A robotic arm for people in wheelchairs, a secondary dressing to keep bandages dry and a new design for an auto-injector to save lives were among the winners of the recent Medtech’s Got Talent pitching competition.
Each of the five category winners won a $20,000 voucher to help them as they progress to the next stage of the program which will see them pitch to investors.
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“The ambition, dedication and professionalism demonstrated by all semi-finalists was inspiring to see,” Laura Faulconer, chief operating officer of the Small Technologies Cluster, which organised the program, said in a statement.
Danielle Bartolini won the most commercialisable category for a spray-on polymer called En-light that can be applied over bandages to make them waterproof.
She told StartupSmart the idea for the product came from seeing her grandmother have trouble keeping bandages over an ulcer on her lower leg clean and dry.
“It was very difficult to manage a good level of personal hygiene,” she says.
Bartolini, who has completed an honours degree in physiology, says the win means she and her engineer father Frank, can work on developing a prototype and testing the product.
Marita Cheng, of 2Mar Robotics, won the greatest opportunity for global impact category for a robotic arm that helps people in wheelchairs.
Cheng, who was last year’s Young Australian of the Year, was also included in StartupSmart’s 2013 list of entrepreneurs aged 25 and under to watch.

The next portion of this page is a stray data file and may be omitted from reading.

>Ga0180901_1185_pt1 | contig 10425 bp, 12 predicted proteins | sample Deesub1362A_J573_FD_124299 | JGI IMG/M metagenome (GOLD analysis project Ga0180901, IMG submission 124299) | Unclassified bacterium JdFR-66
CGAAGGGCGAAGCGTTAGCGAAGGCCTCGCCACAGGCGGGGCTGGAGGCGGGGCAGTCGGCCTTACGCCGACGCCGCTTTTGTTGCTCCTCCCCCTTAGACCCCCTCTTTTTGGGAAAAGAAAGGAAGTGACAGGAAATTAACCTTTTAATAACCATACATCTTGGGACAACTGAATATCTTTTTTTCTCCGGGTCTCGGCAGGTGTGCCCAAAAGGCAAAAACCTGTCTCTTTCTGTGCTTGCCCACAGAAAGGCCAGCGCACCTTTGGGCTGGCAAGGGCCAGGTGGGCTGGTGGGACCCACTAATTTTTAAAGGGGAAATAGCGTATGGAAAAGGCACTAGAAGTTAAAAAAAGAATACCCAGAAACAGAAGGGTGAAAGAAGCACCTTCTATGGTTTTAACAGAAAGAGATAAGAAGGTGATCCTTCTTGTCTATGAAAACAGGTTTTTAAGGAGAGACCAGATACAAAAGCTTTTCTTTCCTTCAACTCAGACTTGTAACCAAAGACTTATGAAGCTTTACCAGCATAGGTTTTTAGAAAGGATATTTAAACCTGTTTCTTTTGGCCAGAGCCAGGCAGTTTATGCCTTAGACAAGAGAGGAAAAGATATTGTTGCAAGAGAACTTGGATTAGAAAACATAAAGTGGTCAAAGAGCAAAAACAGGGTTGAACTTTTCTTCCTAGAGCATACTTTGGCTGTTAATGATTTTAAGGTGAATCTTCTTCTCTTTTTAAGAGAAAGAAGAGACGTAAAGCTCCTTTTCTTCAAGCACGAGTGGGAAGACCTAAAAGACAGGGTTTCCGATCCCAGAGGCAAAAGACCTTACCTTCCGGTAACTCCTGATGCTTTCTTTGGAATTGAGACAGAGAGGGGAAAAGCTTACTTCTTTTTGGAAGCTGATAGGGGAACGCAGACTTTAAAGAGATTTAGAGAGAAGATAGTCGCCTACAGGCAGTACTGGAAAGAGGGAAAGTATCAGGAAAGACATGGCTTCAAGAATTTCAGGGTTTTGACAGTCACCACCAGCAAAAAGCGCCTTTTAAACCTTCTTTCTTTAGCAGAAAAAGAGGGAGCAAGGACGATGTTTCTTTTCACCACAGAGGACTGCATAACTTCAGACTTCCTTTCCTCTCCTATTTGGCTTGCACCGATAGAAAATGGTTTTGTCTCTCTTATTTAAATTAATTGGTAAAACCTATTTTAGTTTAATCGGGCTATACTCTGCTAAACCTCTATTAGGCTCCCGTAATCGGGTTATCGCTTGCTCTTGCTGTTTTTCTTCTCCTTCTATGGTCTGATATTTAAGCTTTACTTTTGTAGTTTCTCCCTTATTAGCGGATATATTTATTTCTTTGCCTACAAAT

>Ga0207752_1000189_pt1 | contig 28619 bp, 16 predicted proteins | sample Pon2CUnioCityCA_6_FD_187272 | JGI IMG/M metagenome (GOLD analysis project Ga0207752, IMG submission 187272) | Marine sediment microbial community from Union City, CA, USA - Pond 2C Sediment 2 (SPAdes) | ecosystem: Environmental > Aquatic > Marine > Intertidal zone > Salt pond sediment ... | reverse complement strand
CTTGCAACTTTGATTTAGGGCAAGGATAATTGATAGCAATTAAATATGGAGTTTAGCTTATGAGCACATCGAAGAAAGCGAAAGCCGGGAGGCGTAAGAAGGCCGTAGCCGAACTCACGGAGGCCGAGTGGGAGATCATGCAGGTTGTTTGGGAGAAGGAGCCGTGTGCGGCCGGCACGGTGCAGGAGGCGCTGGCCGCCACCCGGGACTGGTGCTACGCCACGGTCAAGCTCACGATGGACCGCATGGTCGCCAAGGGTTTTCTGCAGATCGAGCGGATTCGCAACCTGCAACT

Alen Keirnan won the most effective communication category for his team’s new design for an auto-injector to treat anaphylaxis – a life threatening allergic reaction – that prevents accidental injections.
The most innovative technology category went to Thomas Oxley and his team for their minimally invasive brain machine interface for bionic limbs. Oxley said in his pitch that “by extracting signal from the area of brain that controls limb movement, the device will enable quadriplegic people to control a computer cursor, walk with an exoskeleton, or control a robotic limb”.
The most creative business model award went to Paul Savage and his plan for minimally invasive cardiovascular procedures without using x-rays. His business model involved complementing major companies’ products “to make it as easy for them as possible to accept our technology”, he says.
The category winners can use their $20,000 to support areas such as prototype development and consultants while being mentored to become ready for seed investment, create a viable business case and receive clinical insights.